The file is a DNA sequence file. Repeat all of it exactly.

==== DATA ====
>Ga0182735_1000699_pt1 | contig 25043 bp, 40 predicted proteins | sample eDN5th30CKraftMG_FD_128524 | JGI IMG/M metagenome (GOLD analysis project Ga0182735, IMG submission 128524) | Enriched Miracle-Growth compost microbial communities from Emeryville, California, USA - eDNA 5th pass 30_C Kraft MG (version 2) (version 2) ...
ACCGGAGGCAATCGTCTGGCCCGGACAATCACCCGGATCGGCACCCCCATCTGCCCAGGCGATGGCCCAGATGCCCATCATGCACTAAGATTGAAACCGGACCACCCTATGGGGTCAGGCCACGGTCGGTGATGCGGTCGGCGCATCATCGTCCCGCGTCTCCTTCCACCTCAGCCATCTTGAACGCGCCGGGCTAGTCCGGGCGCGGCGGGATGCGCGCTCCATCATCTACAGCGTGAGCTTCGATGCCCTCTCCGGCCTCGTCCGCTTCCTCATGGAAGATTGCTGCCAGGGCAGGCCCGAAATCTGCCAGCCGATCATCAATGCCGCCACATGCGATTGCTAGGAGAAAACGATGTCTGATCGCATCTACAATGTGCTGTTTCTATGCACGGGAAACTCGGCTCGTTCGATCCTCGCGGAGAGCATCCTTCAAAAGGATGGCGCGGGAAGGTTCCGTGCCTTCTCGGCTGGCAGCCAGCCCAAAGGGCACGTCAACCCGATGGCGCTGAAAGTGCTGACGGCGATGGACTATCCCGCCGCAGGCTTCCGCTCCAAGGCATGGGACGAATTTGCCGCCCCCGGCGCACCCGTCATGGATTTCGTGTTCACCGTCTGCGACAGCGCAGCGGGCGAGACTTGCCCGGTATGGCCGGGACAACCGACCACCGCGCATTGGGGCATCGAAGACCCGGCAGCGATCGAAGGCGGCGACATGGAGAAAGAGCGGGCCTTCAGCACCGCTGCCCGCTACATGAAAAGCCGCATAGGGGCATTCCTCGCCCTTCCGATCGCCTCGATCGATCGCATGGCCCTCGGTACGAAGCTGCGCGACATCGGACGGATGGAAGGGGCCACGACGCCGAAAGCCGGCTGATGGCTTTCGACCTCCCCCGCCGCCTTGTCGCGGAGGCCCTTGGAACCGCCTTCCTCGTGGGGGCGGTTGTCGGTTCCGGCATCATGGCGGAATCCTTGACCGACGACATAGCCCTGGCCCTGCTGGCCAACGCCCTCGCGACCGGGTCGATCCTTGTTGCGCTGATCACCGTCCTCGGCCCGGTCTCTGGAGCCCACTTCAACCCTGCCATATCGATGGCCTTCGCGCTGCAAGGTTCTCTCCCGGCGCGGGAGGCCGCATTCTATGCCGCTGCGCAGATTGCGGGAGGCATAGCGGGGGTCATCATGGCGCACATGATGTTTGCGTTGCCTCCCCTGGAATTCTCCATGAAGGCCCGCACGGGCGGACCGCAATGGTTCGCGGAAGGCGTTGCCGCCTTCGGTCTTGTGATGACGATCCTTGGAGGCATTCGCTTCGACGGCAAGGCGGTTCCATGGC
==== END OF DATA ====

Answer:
>Ga0182735_1000699_pt1 | contig 25043 bp, 40 predicted proteins | sample eDN5th30CKraftMG_FD_128524 | JGI IMG/M metagenome (GOLD analysis project Ga0182735, IMG submission 128524) | Enriched Miracle-Growth compost microbial communities from Emeryville, California, USA - eDNA 5th pass 30_C Kraft MG (version 2) (version 2) ...
ACCGGAGGCAATCGTCTGGCCCGGACAATCACCCGGATCGGCACCCCCATCTGCCCAGGCGATGGCCCAGATGCCCATCATGCACTAAGATTGAAACCGGACCACCCTATGGGGTCAGGCCACGGTCGGTGATGCGGTCGGCGCATCATCGTCCCGCGTCTCCTTCCACCTCAGCCATCTTGAACGCGCCGGGCTAGTCCGGGCGCGGCGGGATGCGCGCTCCATCATCTACAGCGTGAGCTTCGATGCCCTCTCCGGCCTCGTCCGCTTCCTCATGGAAGATTGCTGCCAGGGCAGGCCCGAAATCTGCCAGCCGATCATCAATGCCGCCACATGCGATTGCTAGGAGAAAACGATGTCTGATCGCATCTACAATGTGCTGTTTCTATGCACGGGAAACTCGGCTCGTTCGATCCTCGCGGAGAGCATCCTTCAAAAGGATGGCGCGGGAAGGTTCCGTGCCTTCTCGGCTGGCAGCCAGCCCAAAGGGCACGTCAACCCGATGGCGCTGAAAGTGCTGACGGCGATGGACTATCCCGCCGCAGGCTTCCGCTCCAAGGCATGGGACGAATTTGCCGCCCCCGGCGCACCCGTCATGGATTTCGTGTTCACCGTCTGCGACAGCGCAGCGGGCGAGACTTGCCCGGTATGGCCGGGACAACCGACCACCGCGCATTGGGGCATCGAAGACCCGGCAGCGATCGAAGGCGGCGACATGGAGAAAGAGCGGGCCTTCAGCACCGCTGCCCGCTACATGAAAAGCCGCATAGGGGCATTCCTCGCCCTTCCGATCGCCTCGATCGATCGCATGGCCCTCGGTACGAAGCTGCGCGACATCGGACGGATGGAAGGGGCCACGACGCCGAAAGCCGGCTGATGGCTTTCGACCTCCCCCGCCGCCTTGTCGCGGAGGCCCTTGGAACCGCCTTCCTCGTGGGGGCGGTTGTCGGTTCCGGCATCATGGCGGAATCCTTGACCGACGACATAGCCCTGGCCCTGCTGGCCAACGCCCTCGCGACCGGGTCGATCCTTGTTGCGCTGATCACCGTCCTCGGCCCGGTCTCTGGAGCCCACTTCAACCCTGCCATATCGATGGCCTTCGCGCTGCAAGGTTCTCTCCCGGCGCGGGAGGCCGCATTCTATGCCGCTGCGCAGATTGCGGGAGGCATAGCGGGGGTCATCATGGCGCACATGATGTTTGCGTTGCCTCCCCTGGAATTCTCCATGAAGGCCCGCACGGGCGGACCGCAATGGTTCGCGGAAGGCGTTGCCGCCTTCGGTCTTGTGATGACGATCCTTGGAGGCATTCGCTTCGACGGCAAGGCGGTTCCATGGC